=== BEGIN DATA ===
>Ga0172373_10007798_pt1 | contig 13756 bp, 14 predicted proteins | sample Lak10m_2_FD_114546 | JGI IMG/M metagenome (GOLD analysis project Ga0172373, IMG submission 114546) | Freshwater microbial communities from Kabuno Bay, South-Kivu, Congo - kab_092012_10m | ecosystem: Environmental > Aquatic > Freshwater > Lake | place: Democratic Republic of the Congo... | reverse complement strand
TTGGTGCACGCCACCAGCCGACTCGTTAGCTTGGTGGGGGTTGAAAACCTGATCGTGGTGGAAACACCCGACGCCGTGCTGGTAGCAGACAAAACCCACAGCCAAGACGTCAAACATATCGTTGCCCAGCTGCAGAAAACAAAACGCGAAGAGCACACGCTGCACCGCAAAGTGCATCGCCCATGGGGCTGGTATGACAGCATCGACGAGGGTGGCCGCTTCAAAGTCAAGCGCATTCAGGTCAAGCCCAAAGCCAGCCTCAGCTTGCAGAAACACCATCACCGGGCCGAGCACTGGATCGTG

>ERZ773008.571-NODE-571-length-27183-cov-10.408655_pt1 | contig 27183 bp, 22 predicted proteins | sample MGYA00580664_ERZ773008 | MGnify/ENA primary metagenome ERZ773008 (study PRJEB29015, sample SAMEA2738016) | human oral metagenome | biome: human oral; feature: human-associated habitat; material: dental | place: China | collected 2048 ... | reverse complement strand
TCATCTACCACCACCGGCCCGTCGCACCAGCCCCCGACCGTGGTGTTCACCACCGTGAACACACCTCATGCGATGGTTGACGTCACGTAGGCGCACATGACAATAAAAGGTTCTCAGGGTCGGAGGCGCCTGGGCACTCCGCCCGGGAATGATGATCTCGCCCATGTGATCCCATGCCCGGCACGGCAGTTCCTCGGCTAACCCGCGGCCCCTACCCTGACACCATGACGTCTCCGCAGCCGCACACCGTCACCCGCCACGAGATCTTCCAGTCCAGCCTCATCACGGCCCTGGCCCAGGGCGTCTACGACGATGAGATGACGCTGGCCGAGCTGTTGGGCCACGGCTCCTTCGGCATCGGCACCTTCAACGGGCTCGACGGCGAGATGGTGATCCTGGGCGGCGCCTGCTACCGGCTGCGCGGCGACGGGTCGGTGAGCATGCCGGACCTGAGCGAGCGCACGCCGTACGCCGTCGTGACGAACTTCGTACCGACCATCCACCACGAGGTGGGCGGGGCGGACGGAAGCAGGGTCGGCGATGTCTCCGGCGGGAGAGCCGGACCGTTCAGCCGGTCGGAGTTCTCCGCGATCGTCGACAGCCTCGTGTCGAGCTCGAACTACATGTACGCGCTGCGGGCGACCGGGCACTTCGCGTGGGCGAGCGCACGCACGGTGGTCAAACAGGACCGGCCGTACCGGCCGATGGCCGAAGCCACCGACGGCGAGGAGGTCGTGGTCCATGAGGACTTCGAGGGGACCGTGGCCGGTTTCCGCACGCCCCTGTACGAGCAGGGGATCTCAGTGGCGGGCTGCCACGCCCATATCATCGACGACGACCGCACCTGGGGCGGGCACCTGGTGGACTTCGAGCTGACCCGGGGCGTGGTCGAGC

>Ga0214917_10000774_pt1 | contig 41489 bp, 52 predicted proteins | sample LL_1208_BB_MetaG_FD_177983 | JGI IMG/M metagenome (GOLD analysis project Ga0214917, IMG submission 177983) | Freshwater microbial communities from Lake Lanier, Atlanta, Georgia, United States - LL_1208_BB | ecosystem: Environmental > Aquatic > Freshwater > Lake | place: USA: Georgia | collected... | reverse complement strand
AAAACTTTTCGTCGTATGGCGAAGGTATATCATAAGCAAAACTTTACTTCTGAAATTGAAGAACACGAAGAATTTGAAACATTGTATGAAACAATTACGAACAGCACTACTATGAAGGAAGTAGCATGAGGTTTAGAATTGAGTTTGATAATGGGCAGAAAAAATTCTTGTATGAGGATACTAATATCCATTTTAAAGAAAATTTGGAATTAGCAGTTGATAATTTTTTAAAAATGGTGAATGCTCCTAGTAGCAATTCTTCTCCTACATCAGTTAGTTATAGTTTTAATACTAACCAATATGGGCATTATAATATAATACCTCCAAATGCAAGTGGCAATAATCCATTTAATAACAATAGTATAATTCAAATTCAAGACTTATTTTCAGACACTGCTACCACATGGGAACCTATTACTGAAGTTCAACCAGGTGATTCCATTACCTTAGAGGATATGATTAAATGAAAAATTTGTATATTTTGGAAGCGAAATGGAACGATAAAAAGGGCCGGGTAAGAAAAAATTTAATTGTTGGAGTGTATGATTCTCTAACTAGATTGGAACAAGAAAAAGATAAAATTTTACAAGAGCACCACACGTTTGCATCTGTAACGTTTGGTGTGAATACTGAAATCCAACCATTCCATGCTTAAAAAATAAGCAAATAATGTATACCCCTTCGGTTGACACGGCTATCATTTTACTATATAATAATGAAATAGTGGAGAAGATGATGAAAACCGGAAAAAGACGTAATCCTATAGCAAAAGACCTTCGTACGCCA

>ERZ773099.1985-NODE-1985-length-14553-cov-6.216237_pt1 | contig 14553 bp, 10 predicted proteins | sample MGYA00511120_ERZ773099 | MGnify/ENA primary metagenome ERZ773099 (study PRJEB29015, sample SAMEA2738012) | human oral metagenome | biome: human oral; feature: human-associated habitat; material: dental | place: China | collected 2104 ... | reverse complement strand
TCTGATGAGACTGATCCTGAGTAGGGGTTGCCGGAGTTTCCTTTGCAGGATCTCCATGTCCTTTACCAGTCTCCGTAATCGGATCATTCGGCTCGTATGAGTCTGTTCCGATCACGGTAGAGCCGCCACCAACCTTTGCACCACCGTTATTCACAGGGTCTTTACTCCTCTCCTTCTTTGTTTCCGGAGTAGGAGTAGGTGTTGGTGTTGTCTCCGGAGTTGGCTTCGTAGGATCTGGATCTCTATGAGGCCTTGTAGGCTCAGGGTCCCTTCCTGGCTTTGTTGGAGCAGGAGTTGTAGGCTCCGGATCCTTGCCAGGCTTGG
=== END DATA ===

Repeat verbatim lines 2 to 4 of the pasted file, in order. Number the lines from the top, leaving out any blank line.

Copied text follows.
TTGGTGCACGCCACCAGCCGACTCGTTAGCTTGGTGGGGGTTGAAAACCTGATCGTGGTGGAAACACCCGACGCCGTGCTGGTAGCAGACAAAACCCACAGCCAAGACGTCAAACATATCGTTGCCCAGCTGCAGAAAACAAAACGCGAAGAGCACACGCTGCACCGCAAAGTGCATCGCCCATGGGGCTGGTATGACAGCATCGACGAGGGTGGCCGCTTCAAAGTCAAGCGCATTCAGGTCAAGCCCAAAGCCAGCCTCAGCTTGCAGAAACACCATCACCGGGCCGAGCACTGGATCGTG

>ERZ773008.571-NODE-571-length-27183-cov-10.408655_pt1 | contig 27183 bp, 22 predicted proteins | sample MGYA00580664_ERZ773008 | MGnify/ENA primary metagenome ERZ773008 (study PRJEB29015, sample SAMEA2738016) | human oral metagenome | biome: human oral; feature: human-associated habitat; material: dental | place: China | collected 2048 ... | reverse complement strand
TCATCTACCACCACCGGCCCGTCGCACCAGCCCCCGACCGTGGTGTTCACCACCGTGAACACACCTCATGCGATGGTTGACGTCACGTAGGCGCACATGACAATAAAAGGTTCTCAGGGTCGGAGGCGCCTGGGCACTCCGCCCGGGAATGATGATCTCGCCCATGTGATCCCATGCCCGGCACGGCAGTTCCTCGGCTAACCCGCGGCCCCTACCCTGACACCATGACGTCTCCGCAGCCGCACACCGTCACCCGCCACGAGATCTTCCAGTCCAGCCTCATCACGGCCCTGGCCCAGGGCGTCTACGACGATGAGATGACGCTGGCCGAGCTGTTGGGCCACGGCTCCTTCGGCATCGGCACCTTCAACGGGCTCGACGGCGAGATGGTGATCCTGGGCGGCGCCTGCTACCGGCTGCGCGGCGACGGGTCGGTGAGCATGCCGGACCTGAGCGAGCGCACGCCGTACGCCGTCGTGACGAACTTCGTACCGACCATCCACCACGAGGTGGGCGGGGCGGACGGAAGCAGGGTCGGCGATGTCTCCGGCGGGAGAGCCGGACCGTTCAGCCGGTCGGAGTTCTCCGCGATCGTCGACAGCCTCGTGTCGAGCTCGAACTACATGTACGCGCTGCGGGCGACCGGGCACTTCGCGTGGGCGAGCGCACGCACGGTGGTCAAACAGGACCGGCCGTACCGGCCGATGGCCGAAGCCACCGACGGCGAGGAGGTCGTGGTCCATGAGGACTTCGAGGGGACCGTGGCCGGTTTCCGCACGCCCCTGTACGAGCAGGGGATCTCAGTGGCGGGCTGCCACGCCCATATCATCGACGACGACCGCACCTGGGGCGGGCACCTGGTGGACTTCGAGCTGACCCGGGGCGTGGTCGAGC